Broken transmission mechanisms
New figures from Europe reveal that both GDP and inflation in the euro area are falling, while unemployment is steadily rising. At its last policy meeting the European Central Bank reduced its main interest rate to 0.75%, a record low for the single-currency area. Yet low ECB rates aren’t having the desired effect around the struggling periphery.
«In 2008, as the euro zone started to contract, the ECB slashed its main rate from 4.25% to 1%. But because investors were worried about the state of the banks, the returns that banks had to offer on their own bonds rose. This offset the ECB’s easing, so that firms’ borrowing rates fell by less than normal.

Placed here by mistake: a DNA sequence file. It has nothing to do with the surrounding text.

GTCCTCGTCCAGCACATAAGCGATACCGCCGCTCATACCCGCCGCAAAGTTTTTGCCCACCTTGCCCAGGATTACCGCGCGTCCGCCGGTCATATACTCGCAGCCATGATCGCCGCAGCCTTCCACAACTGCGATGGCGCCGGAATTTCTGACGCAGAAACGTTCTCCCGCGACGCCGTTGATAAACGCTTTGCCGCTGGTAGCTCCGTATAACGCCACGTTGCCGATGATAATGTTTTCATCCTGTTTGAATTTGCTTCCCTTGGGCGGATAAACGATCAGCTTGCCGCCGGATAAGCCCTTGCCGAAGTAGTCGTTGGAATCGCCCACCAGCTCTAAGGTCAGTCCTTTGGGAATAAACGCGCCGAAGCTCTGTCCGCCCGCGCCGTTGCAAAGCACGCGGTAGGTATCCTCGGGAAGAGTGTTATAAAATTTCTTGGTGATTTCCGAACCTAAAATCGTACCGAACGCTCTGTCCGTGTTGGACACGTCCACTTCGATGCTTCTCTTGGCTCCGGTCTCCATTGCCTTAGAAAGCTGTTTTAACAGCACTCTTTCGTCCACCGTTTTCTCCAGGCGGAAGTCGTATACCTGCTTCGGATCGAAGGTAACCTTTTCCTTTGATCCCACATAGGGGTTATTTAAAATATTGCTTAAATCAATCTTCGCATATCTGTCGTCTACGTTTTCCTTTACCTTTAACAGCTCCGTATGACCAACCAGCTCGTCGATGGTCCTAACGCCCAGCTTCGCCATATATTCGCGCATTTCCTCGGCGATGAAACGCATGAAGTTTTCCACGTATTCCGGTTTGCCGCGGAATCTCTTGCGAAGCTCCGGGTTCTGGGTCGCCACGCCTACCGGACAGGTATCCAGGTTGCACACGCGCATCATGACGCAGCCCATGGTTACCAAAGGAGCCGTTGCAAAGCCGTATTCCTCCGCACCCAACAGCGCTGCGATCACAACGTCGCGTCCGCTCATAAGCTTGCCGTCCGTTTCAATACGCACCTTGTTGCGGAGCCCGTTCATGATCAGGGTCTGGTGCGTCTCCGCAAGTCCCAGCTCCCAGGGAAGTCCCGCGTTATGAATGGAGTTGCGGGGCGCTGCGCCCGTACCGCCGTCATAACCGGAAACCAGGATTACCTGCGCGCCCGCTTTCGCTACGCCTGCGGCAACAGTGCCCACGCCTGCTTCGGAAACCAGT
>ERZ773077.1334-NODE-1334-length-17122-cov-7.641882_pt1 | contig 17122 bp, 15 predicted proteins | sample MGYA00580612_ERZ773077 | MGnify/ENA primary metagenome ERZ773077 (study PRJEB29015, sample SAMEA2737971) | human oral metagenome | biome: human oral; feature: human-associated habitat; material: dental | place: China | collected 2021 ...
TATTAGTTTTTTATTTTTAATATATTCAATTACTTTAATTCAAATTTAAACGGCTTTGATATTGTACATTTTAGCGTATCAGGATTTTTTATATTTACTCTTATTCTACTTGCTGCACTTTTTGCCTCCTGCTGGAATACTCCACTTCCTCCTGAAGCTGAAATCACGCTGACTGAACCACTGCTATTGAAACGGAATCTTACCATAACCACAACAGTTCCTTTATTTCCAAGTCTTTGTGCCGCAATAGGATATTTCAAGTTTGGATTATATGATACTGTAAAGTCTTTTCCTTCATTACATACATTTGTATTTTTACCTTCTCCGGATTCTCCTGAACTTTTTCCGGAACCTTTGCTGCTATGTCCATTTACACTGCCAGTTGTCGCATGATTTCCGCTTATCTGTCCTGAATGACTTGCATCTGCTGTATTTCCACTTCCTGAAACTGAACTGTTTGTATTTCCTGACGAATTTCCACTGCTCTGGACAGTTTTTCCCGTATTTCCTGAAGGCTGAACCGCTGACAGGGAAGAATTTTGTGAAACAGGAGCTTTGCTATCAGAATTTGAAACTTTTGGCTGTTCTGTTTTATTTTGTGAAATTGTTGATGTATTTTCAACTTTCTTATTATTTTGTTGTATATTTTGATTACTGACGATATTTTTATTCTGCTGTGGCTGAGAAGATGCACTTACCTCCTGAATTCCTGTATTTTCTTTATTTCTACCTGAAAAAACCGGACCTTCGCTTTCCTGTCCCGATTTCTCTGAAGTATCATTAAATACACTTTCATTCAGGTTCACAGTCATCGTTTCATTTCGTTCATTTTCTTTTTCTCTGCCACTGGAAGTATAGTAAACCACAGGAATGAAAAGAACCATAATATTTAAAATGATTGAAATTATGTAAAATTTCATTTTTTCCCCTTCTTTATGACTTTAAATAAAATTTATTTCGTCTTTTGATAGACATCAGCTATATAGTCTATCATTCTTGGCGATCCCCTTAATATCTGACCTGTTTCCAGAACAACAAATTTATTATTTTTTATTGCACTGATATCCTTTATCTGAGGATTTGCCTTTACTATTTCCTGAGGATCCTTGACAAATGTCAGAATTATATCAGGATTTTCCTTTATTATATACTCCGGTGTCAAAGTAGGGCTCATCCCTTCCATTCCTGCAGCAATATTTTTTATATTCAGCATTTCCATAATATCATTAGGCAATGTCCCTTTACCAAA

When the euro crisis intensified in 2010, the ECB’s influence on interest rates in Spain and Italy waned even further. Banks’ bond yields rose in line with their governments’ cost of borrowing. As predicted by the bank-lending channel, but now as a result of a change that the ECB did not control, the supply of loans contracted. The amount of borrowing in Italy and Spain has started to fall again (see right-hand chart). Some of this may be due to weak demand. But a 2011 study by the ECB suggested that tight credit conditions could take two percentage points off annual growth in the currency area. Recent studies by the IMF and the Bank of Italy concur: credit supply is a big problem.»
Source: The Economist